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Scientists using shelter dogs to help find rare animals

Awesome article over at SciAm about the use of dogs in order to track rare animals in the wild for research purposes. As someone who works with animals in the lab, nice to see animals being used to help scientists where they aren't the test subjects.


Even better, the researchers go to shelters to find the dogs, helping to get "un-adoptable" dogs out of there, and putting their skills to good use. From the article:

And where do you find the right dogs for the job? Shelters, because these researchers are on the hunt for a very particular set of skills. "We select high-drive dogs, meaning they are high energy, most people would say is excessively, object obsessed," one of the team, Megan Parker from Working Dogs for Conservation in Montana, says. "This allows us to train them as detection dogs, and since these traits in a dog tend to make them poor pets, we select dogs from shelters, specifically for these characteristics. These dogs also have to have high focus and a desire to work with a handler, as well as being able to focus while working, ignoring all the distractions that would normally tempt a dog to explore."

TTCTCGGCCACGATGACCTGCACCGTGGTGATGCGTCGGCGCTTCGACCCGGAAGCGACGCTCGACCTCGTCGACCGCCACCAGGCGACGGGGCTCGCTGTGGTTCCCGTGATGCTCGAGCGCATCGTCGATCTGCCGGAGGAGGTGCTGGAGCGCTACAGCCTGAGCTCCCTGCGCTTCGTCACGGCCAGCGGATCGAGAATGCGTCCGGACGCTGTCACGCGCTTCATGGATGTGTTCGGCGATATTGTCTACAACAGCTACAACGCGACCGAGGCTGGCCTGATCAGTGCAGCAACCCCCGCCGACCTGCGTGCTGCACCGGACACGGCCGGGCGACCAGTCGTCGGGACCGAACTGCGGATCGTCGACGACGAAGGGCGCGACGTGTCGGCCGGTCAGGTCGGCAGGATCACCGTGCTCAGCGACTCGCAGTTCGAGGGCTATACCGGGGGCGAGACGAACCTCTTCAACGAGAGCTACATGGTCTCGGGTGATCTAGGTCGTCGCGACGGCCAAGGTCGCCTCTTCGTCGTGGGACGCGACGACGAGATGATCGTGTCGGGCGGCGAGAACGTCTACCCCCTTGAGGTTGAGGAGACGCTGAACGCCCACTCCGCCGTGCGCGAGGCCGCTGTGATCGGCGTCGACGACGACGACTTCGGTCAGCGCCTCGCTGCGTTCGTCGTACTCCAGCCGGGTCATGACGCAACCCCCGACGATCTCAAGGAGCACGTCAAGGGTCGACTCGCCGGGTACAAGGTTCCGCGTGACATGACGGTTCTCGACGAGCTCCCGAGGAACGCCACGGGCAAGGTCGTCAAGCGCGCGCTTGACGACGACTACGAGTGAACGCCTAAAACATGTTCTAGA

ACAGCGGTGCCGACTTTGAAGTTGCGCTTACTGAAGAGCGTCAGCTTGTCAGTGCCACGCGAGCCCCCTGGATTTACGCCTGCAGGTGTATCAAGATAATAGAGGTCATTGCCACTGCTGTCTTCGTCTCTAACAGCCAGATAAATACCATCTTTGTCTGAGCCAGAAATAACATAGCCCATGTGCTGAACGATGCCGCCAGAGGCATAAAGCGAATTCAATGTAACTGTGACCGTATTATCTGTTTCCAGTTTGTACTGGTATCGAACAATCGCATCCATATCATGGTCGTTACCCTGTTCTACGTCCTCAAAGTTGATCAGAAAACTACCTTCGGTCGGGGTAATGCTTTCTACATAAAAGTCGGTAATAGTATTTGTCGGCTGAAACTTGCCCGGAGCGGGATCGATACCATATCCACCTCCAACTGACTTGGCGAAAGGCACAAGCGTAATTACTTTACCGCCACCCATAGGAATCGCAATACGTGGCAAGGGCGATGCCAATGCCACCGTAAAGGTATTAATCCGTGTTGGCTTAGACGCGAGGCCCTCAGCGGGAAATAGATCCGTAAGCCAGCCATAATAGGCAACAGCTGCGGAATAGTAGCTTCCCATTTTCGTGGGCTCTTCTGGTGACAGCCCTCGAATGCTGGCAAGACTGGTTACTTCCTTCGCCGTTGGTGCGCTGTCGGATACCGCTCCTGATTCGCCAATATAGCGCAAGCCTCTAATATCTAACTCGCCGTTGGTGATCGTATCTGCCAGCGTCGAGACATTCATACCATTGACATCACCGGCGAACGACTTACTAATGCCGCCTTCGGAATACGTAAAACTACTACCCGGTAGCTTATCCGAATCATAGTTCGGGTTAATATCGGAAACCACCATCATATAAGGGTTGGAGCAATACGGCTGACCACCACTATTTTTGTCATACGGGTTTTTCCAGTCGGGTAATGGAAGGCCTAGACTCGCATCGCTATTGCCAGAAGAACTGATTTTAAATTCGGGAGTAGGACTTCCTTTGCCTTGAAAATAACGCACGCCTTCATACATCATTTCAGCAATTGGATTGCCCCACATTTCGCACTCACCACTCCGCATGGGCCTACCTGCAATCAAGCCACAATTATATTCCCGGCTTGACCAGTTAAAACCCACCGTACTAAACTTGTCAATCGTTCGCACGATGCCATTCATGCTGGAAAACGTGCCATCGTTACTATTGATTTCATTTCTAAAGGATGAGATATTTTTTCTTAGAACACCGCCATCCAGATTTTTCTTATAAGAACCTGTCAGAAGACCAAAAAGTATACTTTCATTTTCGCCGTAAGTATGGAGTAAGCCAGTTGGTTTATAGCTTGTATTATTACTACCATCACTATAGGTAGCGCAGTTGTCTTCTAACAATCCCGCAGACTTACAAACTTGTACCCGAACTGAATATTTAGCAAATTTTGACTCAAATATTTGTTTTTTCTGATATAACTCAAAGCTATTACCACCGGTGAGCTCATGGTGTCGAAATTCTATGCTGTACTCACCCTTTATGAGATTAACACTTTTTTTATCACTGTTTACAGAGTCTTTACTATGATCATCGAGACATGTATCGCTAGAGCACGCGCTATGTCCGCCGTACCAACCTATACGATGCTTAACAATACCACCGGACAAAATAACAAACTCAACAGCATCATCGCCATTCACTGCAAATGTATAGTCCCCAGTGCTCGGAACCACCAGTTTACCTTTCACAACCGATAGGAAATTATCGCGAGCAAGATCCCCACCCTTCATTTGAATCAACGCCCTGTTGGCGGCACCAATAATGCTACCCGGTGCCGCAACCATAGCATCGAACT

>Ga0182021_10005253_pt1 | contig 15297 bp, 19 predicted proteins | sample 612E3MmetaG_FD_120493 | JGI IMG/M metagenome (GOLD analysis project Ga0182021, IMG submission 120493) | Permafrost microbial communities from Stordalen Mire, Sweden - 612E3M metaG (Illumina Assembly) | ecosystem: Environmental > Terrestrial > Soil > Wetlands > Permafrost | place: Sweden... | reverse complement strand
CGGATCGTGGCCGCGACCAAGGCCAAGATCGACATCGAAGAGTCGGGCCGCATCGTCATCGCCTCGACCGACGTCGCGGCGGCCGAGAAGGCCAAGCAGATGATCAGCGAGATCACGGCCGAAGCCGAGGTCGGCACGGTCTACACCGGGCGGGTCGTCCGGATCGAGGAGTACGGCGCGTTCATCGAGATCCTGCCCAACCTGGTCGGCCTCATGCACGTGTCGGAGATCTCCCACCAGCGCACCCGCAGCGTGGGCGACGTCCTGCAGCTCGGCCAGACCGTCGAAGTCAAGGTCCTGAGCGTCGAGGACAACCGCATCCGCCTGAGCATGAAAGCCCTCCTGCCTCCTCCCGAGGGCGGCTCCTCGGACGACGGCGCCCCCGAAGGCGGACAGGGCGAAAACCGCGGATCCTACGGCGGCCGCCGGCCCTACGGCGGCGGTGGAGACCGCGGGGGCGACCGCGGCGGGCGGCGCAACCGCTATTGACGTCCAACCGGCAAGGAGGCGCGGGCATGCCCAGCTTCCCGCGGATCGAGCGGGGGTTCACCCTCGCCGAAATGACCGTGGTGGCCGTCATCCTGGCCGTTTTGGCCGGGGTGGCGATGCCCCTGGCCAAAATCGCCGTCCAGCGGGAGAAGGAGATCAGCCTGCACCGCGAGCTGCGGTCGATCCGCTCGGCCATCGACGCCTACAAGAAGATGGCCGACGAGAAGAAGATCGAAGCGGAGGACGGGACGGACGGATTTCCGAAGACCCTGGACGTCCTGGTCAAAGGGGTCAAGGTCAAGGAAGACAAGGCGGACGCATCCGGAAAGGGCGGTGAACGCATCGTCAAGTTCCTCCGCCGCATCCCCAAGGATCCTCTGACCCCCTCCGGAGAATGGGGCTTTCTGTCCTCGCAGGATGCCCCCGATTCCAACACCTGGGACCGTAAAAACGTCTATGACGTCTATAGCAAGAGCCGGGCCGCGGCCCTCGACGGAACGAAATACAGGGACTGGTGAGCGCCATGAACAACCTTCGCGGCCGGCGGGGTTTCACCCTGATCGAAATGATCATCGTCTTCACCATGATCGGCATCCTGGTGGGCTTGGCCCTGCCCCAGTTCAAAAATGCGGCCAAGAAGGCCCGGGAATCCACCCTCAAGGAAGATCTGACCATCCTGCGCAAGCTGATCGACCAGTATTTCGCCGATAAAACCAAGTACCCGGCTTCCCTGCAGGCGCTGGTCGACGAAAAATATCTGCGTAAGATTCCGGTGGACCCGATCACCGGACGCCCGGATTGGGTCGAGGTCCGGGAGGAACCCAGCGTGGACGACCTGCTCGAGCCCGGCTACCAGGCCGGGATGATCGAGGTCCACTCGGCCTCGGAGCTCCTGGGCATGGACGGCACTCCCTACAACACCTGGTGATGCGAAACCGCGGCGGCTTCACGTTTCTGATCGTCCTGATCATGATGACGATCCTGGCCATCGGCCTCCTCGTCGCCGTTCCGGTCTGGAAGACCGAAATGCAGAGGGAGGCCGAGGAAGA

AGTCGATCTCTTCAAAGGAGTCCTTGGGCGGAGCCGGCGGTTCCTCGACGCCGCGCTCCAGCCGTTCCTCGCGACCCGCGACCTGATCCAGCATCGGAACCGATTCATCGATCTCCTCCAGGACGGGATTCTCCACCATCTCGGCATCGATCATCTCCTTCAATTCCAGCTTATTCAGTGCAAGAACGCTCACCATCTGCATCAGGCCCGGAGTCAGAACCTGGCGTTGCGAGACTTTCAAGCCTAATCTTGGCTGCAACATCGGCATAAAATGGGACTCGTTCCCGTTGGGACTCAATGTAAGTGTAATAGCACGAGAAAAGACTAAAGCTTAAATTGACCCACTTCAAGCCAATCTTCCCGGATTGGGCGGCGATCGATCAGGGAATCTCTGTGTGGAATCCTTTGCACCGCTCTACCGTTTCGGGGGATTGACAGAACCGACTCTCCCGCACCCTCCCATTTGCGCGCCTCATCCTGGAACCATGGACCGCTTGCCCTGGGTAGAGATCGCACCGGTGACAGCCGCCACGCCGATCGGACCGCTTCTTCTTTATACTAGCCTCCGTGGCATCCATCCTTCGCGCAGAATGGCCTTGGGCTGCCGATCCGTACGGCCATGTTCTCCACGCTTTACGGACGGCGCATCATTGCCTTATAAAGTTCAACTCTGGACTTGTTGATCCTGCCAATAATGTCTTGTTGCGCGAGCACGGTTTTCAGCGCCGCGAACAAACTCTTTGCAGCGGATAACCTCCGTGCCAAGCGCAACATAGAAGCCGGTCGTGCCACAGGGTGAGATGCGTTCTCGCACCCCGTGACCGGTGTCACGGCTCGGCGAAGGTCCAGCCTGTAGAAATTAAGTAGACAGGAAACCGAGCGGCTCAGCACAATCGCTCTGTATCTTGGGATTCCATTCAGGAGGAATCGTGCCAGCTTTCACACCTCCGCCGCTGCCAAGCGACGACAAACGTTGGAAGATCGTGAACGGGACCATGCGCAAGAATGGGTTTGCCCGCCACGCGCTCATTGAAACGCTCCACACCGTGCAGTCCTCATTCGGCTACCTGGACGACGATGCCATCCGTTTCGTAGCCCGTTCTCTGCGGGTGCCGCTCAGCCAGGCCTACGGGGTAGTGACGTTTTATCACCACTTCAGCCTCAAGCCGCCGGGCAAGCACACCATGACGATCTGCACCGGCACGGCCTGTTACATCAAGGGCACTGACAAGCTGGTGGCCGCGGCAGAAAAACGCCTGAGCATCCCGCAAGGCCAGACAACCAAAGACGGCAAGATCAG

For this particular research group, scientists trained the dogs to track down the world's rarest gorilla , the Cross River gorilla. They then took the dogs out to Cameroon, and performed a simulation of gorilla feces hunting (fun!). Probably not surprisingly, the dogs kicked ass at this task. Hopefully this will encourage more widespread use of shelter dogs helping scientists in the field:

While three dogs is all the team could afford to get to Cameroon from the US, the study was a proof of concept that this kind of technique could work better than what's currently being deployed in the area to track Cross River gorillas. Not only could they work with researchers interested in gorillas, says Parker from Working Dogs for Conservation, but they could be taught to sniff out a range of endangered species all at once, making them even more cost effective. And thanks to the strength of the conservation efforts being undertaken in both Cameroon and Nigeria, there's a good chance something like this will be adopted in the region.


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